Welfare scheme to support civil servants financially

RCSC: The Civil Servants’ Welfare Scheme (CSWS) that was launched on November 9 ensures financial support to civil servants and their direct dependents in times of need, according to Royal Civil Service Commission (RCSC) officials.

As a self-help programme ‘of, by and for’ the civil servants, the CSWS which is an insurance scheme, is expected to take care of civil servants while in service and after they superannuate.

Members who do not have any direct dependents can nominate at least one person as a representative to receive the admissible grant upon his or her demise. All regular civil servants are members of the scheme by default. Membership to the scheme is for life and withdrawal is not an option while in service unless terminated.

Records with RCSC state that of the 25,410 regular civil servants, 19,855 were enrolled as members to the CSWS. The rest, according to RCSC officials, were not accounted as they are still considering the option while some of them are on long-term study, secondment, medical leave or extraordinary leave.

Zhung Dratshang’s Leytshog Lopon Sangay Dorji launched the CSWS that was dedicated to 60th birth anniversary celebrations of His Majesty The Fourth Druk Gyalpo.

A civil servant Kinga Choden said that the CSWS is different from other schemes as it not only provides financial support but civil servants can continue to be members of the scheme for free even after they superannuate.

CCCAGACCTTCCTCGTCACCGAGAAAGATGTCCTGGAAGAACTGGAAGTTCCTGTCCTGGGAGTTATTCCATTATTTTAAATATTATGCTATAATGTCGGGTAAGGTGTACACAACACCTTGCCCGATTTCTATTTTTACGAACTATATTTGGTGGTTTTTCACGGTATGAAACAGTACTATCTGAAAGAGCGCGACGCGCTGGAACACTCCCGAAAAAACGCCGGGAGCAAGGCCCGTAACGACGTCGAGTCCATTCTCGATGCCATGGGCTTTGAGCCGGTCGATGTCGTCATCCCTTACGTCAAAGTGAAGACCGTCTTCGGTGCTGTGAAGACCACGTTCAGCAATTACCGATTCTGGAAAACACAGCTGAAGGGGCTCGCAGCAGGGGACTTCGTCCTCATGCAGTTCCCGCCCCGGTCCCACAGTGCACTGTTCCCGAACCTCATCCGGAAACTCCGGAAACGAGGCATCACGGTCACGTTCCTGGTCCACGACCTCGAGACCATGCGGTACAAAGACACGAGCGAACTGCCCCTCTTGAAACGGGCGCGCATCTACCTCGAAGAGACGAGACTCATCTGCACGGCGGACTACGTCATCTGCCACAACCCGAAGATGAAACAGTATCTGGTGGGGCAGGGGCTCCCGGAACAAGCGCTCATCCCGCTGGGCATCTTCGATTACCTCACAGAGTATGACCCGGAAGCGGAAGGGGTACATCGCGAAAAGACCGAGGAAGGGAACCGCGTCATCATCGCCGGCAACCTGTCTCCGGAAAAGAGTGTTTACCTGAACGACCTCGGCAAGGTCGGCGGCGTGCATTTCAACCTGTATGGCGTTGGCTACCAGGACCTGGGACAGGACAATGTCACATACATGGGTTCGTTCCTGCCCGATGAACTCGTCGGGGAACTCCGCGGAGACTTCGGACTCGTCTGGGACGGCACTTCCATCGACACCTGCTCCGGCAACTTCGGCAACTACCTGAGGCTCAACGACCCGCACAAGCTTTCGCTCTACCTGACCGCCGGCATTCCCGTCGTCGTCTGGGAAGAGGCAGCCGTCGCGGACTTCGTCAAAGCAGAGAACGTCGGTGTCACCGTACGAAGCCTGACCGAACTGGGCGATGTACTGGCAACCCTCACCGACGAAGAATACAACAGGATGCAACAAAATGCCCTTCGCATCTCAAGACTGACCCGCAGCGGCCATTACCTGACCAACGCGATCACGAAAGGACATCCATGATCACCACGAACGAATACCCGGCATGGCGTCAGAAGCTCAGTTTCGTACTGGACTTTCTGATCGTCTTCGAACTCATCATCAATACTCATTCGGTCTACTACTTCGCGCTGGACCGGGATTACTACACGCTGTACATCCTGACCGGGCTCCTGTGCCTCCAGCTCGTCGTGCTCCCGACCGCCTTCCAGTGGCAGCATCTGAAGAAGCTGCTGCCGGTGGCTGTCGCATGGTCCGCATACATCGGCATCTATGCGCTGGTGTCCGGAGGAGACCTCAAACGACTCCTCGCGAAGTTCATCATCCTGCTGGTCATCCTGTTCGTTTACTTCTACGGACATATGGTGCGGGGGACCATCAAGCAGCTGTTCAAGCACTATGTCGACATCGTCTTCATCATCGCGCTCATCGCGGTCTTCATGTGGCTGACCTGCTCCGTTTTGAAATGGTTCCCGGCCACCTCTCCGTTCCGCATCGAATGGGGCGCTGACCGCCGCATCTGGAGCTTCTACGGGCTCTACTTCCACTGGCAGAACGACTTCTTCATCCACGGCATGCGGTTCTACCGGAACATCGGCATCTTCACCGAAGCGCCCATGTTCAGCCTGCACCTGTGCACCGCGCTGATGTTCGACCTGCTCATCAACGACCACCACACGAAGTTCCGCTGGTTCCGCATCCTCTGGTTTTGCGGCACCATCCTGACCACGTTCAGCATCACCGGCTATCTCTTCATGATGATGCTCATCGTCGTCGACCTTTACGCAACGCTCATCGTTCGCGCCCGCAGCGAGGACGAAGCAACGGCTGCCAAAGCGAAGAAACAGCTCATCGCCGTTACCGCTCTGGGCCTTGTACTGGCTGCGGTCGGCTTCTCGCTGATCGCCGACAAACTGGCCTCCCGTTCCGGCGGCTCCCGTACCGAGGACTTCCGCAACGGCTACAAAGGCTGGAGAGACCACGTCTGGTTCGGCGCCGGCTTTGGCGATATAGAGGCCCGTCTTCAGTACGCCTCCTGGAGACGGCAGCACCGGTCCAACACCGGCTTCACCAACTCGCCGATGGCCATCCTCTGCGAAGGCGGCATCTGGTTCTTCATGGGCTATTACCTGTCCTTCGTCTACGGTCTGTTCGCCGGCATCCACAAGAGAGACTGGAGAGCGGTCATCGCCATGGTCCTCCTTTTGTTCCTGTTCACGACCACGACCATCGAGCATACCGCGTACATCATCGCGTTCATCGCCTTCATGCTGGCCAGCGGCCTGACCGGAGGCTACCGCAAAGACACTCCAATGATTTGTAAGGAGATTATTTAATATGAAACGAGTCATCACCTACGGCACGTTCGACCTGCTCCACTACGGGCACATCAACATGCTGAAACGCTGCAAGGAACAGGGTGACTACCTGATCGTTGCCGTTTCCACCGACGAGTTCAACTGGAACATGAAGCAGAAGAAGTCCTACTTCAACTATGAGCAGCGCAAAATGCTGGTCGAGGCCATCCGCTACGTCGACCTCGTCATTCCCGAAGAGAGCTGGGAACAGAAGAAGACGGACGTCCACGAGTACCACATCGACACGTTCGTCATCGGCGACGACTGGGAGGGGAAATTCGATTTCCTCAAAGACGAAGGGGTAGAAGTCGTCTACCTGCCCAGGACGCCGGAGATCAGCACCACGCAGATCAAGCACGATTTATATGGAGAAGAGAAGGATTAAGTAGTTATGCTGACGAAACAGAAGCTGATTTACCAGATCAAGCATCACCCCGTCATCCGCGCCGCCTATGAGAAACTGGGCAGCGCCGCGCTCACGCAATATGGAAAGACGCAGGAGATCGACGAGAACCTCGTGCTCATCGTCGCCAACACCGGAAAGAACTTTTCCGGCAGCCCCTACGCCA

However, only the member and his or her spouse would be covered under the CSWS.

“The monthly contribution is minimal under which even our dependents are covered,” she said, adding that the scheme also expands to cover exigencies like permanent disability and terminal illnesses.

The monthly contributions will be based on the civil service’s four position categories while the benefits are same for all. Executive and specialists category has to contribute Nu 300, while professional and management, and supervisory and support, have to contribute Nu 200 and Nu 100 respectively. The operational category will contribute Nu 75.

As of December 2014, there are 250 civil servants under executive and specialists group. Meanwhile, there are 13,132 and 9,875 civil servants under professional and management, and supervisory and support, category respectively. The operational category alone has 2,101 civil servants.

The contribution will be deducted at source by the respective accounts sections starting this month. For fresh recruits joining as regular civil servants, the deduction shall start at the end of the month when the civil servant becomes a member.

A sum of Nu 75,000 will be paid in the event of the death of a member, Nu 35,000 in the event of the death of a dependant and Nu 50,000 in the event of the death of a superannuated member.

However, only one payment will be made against a death instance irrespective of the number of contributing members.

Another civil servant, Tshering Deki, said a downside of the scheme was that in the event of the death of a member who is also a dependant of another member, only one payment, whichever is higher, is made. And also in the event of a common dependant, the claim could be made by one of the members.

“Both I and my sister are civil servants and we have our parents as our dependants. In the event of their death, only one of us can claim for the benefit although both of us contribute to the scheme,” she said.

Dechen Tshomo

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